The Sunday Mail
I love your column it is interesting and helpful. I do not understand why people behave the way they behave. A decade ago I was swimming in money. I rented a beautiful mansion in the low density areas. We were our families’ favourite. Whatever happened be it unfortunate or fortunate people would depend on us.
We used to throw wild parties, pungwes where people would drink like fish and eat like kings. For braais a whole pig would be prepared kuzoti beef iyi hamuzomboda. Family and friends knew me as Vamabhanduru or Mr D for dollars because I always had stacks of money.
We were very generous and as far as I remember we assisted almost 99 percent of the people around us.
Some would borrow money from me and my wife and never pay it back. We were so rich and comfortable we never followed up on people who owed us. We had a fleet of cars, some for my wife and children and some for me.
If one came to our mansion then one would mistake it for an Embassy. Each and every button we pressed turned into gold, it was just wonderful. We did not put in place the issue of auditing or stock taking because we thought it was unnecessary. As I write this letter I am the opposite of what I used to be.
Those businesses crashed like a deck of cards. My wife has since walked out on me accusing me of being stupid. I am destitute, I now stay with a nephew who lodges in a three roomed cottage in the ghetto. When I visit the people who used to frequent my place when the going was good they ignore me.
Most of the people I called family and friends have abandoned me. My two sons went with their mother. Life is unfair, people are cruel. All my cars were sold because of debts I am back to kombis. It is like a bad dream, the only nephew who took me in is struggling and at times we go without a meal.
Mai Chisamba, what do I do to reverse this situation? I am desperate and so down hearted. I have lost everything. The people I used to look after now call me all sorts of names kutonditsvinyira.
Thank you for writing in I hope my response will be of help to you. Your story sounds like a West African movie but this is real life. Vamabhanduru or Mr D going from a king to a Jack is terrible.
Your wife walked out on you and called you stupid. I think she had a point but I think she left it until too late.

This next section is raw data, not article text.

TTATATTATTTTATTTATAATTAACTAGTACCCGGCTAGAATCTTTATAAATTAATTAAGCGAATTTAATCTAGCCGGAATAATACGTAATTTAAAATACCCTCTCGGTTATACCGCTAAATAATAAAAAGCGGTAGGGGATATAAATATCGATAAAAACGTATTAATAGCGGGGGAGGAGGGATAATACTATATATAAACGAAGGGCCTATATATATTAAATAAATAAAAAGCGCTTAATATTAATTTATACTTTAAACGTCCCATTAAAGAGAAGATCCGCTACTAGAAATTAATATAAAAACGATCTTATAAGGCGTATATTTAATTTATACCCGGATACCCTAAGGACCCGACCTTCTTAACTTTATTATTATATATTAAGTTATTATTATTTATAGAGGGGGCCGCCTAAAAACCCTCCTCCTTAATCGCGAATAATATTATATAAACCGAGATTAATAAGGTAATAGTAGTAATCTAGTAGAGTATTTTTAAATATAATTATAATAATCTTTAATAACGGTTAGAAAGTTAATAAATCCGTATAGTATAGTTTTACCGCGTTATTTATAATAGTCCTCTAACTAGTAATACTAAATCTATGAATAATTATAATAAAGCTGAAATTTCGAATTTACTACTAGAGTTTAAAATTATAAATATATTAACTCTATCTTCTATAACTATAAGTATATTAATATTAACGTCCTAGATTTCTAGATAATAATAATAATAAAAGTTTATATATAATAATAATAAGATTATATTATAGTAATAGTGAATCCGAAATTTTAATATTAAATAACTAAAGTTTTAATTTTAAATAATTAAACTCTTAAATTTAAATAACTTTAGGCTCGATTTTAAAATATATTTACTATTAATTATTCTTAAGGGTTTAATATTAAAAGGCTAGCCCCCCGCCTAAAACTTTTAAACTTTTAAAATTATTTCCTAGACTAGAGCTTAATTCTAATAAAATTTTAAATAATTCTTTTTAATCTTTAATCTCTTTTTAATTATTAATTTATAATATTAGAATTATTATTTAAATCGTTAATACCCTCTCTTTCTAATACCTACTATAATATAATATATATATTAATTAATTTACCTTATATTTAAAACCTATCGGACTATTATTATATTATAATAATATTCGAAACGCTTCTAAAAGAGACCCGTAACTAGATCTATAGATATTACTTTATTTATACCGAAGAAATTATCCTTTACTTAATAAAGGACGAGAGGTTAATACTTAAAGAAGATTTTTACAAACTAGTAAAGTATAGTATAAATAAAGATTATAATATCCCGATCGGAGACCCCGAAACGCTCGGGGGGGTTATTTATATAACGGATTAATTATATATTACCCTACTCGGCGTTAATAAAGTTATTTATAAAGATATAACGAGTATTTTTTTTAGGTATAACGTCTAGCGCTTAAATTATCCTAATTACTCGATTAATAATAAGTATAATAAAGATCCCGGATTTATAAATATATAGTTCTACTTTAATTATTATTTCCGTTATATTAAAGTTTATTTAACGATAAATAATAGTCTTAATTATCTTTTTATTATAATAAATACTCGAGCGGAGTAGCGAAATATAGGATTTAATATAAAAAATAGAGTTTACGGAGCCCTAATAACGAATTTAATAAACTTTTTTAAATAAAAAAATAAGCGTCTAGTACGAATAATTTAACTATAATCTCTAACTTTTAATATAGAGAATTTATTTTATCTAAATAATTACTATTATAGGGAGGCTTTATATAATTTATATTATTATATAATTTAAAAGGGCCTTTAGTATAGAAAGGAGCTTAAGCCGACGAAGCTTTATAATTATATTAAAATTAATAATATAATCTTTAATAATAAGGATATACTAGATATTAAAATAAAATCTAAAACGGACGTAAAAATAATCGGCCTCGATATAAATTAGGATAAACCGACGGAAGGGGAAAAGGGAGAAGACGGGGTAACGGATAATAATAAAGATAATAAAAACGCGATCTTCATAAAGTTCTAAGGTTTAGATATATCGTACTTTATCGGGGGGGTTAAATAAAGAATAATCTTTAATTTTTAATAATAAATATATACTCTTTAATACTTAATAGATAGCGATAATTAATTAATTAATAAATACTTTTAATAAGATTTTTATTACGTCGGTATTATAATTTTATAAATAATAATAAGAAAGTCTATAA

She is passing the buck, in my view you were together in this and now she is being unfair.
You are now placing the blame on life, family and friends that is passing the buck as well. We have a Shona adage which says “zano unopangwa uine rako”. Marriage is composed of couples so that when the other fails the other assists. Why rent a mansion when you could have bought your own house?
Life is what you make it and this is the reason why you should blossom wherever you are. It is good to have fun with family and friends but always remember to prepare for the rainy days.
You lived from hand to mouth you never made any reasonable investment that is why everything crashed like a deck of cards. We should learn from our culture where each home is expected to have its own silo (dura) kwekuzomhanyira kana zvaoma.
I do not understand why you always had the pungwes. You knew you had children but you kept on spending as if there was no tomorrow. From a fleet of cars to kombis and mushikashika you should be ashamed of yourself.
How can you be so rich as not to follow up on your debtors? I do not want to call you names but you have yourself to blame.
Hupenyu haudi manyemwe nekuda kuonekwa. The only way to reverse this situation is to swallow your pride and go look for work or come up with a project.
In business you audit and stock take you have to know what goes on in your business empire. Start on a new slate close this sad chapter and move on.
You have to work for yourself and your children. Never make yourself vulnerable because people will take advantage of you. Vakawanda vane mari asi vari kuronga upenyu vasina buka nemanyemwe. You need money so follow on those people who owe you, all the best.
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